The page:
Which? calls on the Chancellor to end mortgage confusion

We reveal that borrowers could be paying over the odds on their mortgages and call on George Osborne to use his Autumn Statement to Stop Sneaky Fees and Charges on mortgages and make it easier for people to find the best deal.

Our latest research on the mortgage market uncovers the complex and unclear mortgage fees and charges facing consumers.

We found:

  • More than 40 fees and charges across the market, including set up fees, arrears fees and final repayment fees.
  • Providers using different names for the same or similar fees – a booking fee can also be called a reservation or application fee.
  • Duplication with some lenders charging more than one set up fee.
  • Increases to the cost of some fees – the average arrangement fees have almost doubled in the last five years, from £878 in 2009 to £1,588 in 2014.
  • A wide variation between lenders in the cost of the same fees, suggesting that fees don’t always reflect the true cost the lender incurs.
  • A lack of clarity which makes it difficult for borrowers to tell if the fees are avoidable.

Our research shows that consumers borrowing £100,000 over two years could save as much as £1,503 if they took into account the set up fees rather than choosing the product with the lowestinterest rate.​

This vast array of confusing fees and charges, which aren’t always reflected in the standard APR (Annual Percentage Rate of Charge), means the total cost is not clear to borrowers leaving them unable to easily find the best deal.

We found just 3% of people could correctly rank the cost of five two-year fixed-rate mortgage deals when displayed using typical information, including APR.  This rose to 36% when presenting the total cost of the mortgages over 24 months.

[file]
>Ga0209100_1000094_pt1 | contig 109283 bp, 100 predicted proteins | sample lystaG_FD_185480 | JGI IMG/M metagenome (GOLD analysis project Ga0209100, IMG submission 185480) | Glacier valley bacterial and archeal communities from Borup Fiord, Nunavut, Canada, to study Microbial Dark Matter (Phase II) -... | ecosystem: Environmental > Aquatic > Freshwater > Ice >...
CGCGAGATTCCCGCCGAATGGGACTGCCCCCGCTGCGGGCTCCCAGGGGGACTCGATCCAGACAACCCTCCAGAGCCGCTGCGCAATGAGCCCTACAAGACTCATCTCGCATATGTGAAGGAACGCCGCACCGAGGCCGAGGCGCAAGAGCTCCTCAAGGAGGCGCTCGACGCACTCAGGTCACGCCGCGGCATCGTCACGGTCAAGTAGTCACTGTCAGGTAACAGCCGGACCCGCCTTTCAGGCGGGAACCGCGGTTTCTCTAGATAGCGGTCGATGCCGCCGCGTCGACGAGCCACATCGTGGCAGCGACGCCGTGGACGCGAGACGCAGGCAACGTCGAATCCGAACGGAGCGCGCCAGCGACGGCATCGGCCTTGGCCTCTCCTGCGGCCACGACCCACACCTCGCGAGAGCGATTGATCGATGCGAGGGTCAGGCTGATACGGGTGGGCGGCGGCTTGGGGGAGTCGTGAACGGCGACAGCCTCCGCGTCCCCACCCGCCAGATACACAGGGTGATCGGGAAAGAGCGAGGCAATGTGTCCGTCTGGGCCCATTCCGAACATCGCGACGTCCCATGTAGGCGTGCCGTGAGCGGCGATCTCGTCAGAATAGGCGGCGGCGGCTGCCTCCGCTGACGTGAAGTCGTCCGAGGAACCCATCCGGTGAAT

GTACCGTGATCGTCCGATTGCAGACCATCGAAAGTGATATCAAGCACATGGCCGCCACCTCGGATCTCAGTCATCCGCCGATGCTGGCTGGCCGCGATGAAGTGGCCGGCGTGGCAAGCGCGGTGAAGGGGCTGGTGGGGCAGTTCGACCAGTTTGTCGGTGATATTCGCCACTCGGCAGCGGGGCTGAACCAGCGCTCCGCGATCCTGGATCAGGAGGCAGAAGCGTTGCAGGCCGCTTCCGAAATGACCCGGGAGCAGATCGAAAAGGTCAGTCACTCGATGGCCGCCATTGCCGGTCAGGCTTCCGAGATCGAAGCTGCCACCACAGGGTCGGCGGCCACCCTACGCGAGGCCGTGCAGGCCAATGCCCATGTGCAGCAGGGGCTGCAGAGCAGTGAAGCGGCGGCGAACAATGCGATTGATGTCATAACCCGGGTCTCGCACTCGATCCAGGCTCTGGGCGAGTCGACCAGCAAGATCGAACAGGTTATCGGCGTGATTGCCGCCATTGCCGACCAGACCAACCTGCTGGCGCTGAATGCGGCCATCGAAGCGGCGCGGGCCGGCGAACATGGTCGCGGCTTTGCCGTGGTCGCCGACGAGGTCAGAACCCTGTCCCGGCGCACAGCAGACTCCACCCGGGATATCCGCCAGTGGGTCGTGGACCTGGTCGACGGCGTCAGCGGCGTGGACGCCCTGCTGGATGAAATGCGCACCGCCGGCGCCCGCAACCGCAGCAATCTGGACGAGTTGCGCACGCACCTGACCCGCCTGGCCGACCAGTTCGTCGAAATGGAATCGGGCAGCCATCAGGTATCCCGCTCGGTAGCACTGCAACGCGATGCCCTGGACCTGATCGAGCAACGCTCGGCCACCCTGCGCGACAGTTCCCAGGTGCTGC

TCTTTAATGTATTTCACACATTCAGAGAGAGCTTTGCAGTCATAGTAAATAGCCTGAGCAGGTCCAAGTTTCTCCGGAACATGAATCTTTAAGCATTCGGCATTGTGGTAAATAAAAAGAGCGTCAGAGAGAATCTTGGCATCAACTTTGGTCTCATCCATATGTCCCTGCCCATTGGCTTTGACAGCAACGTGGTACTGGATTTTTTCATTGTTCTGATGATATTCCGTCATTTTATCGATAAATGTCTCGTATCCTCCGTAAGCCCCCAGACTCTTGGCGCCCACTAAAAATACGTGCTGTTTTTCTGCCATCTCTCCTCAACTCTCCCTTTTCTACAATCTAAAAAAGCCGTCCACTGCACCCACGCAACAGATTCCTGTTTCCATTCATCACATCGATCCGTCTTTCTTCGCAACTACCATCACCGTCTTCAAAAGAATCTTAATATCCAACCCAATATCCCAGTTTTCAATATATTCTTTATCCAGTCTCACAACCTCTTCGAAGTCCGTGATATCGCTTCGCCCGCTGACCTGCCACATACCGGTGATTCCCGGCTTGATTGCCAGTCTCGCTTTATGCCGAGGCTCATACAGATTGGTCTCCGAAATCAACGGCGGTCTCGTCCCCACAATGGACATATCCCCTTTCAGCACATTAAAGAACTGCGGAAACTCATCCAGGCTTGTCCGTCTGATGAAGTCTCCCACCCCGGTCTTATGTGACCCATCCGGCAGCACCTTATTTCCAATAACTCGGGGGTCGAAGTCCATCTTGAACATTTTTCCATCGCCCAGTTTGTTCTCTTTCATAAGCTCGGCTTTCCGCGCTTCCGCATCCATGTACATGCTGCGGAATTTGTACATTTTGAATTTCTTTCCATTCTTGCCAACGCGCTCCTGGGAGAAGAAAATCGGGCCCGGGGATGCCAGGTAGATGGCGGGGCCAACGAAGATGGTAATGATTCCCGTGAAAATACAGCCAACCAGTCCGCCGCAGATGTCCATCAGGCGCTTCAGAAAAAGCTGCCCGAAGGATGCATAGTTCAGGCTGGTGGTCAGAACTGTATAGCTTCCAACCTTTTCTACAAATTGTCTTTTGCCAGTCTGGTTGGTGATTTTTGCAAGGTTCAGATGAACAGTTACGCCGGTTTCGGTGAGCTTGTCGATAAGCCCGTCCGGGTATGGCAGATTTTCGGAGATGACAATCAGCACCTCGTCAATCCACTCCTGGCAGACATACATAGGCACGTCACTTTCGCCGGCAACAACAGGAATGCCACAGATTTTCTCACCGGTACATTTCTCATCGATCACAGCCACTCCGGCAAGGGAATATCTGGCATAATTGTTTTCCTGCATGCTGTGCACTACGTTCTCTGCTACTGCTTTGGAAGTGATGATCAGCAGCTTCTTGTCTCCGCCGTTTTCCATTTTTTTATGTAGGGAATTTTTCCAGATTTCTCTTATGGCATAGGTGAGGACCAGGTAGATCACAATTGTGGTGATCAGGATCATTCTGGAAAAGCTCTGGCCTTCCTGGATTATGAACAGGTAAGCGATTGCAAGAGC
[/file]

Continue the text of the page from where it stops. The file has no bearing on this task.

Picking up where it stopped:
With mortgage repayments the biggest monthly expense for most homeowners, and the prospect of future interest rate rises adding to this, we’re calling on the Chancellor to use his Autumn Statement to make it easier for people to find the best mortgage deal, working with the FCA, industry and consumer groups.

Which? executive director, Richard Lloyd said:

“Homeowners could be paying over the odds for their mortgage because of the complex range of fees and charges that prevent them from finding the best deal.

“The Chancellor must act now to Stop Sneaky Fees and Charges and end mortgage confusion for consumers. The Government and the regulator should also explore better ways of presenting the total cost of mortgages.”

We want George Osborne in his forthcoming Autumn Statement to:

1.        Make mortgage price comparison easier: Given the limitations with APR, the Government and the FCA should explore other ways to present the total cost of a mortgage.

2.        Make the full cost of a mortgage clearer now: All compulsory fees payable throughout the deal period should be expressed as a total of fees and included in the advertised costs. It should also be clear which fees payable over the life of the mortgage are compulsory and which are not.

3.        Ensure additional fees are cost reflective: Non-product fees and charges that are incurred after the purchase of a mortgage should reflect lenders’ actual costs.

Notes to editors:

1.    More than 33,600 people have signed up to support the Stop Sneaky Fees and Charges campaign to put an end to fees across the financial sector that are hidden, excessive or make the total cost difficult to understand and compare. People can sign up to our campaign here: www.which.co.uk/sneakyfees

2.    Lenders are required to display the APR under the EU Mortgage Credit Directive (2014). However, Which? believes that other information could be displayed alongside this to help consumers make better decisions.

3.    Below are some examples of the fees borrowers may come across when taking out a mortgage:


Fees charged before (set-up fees)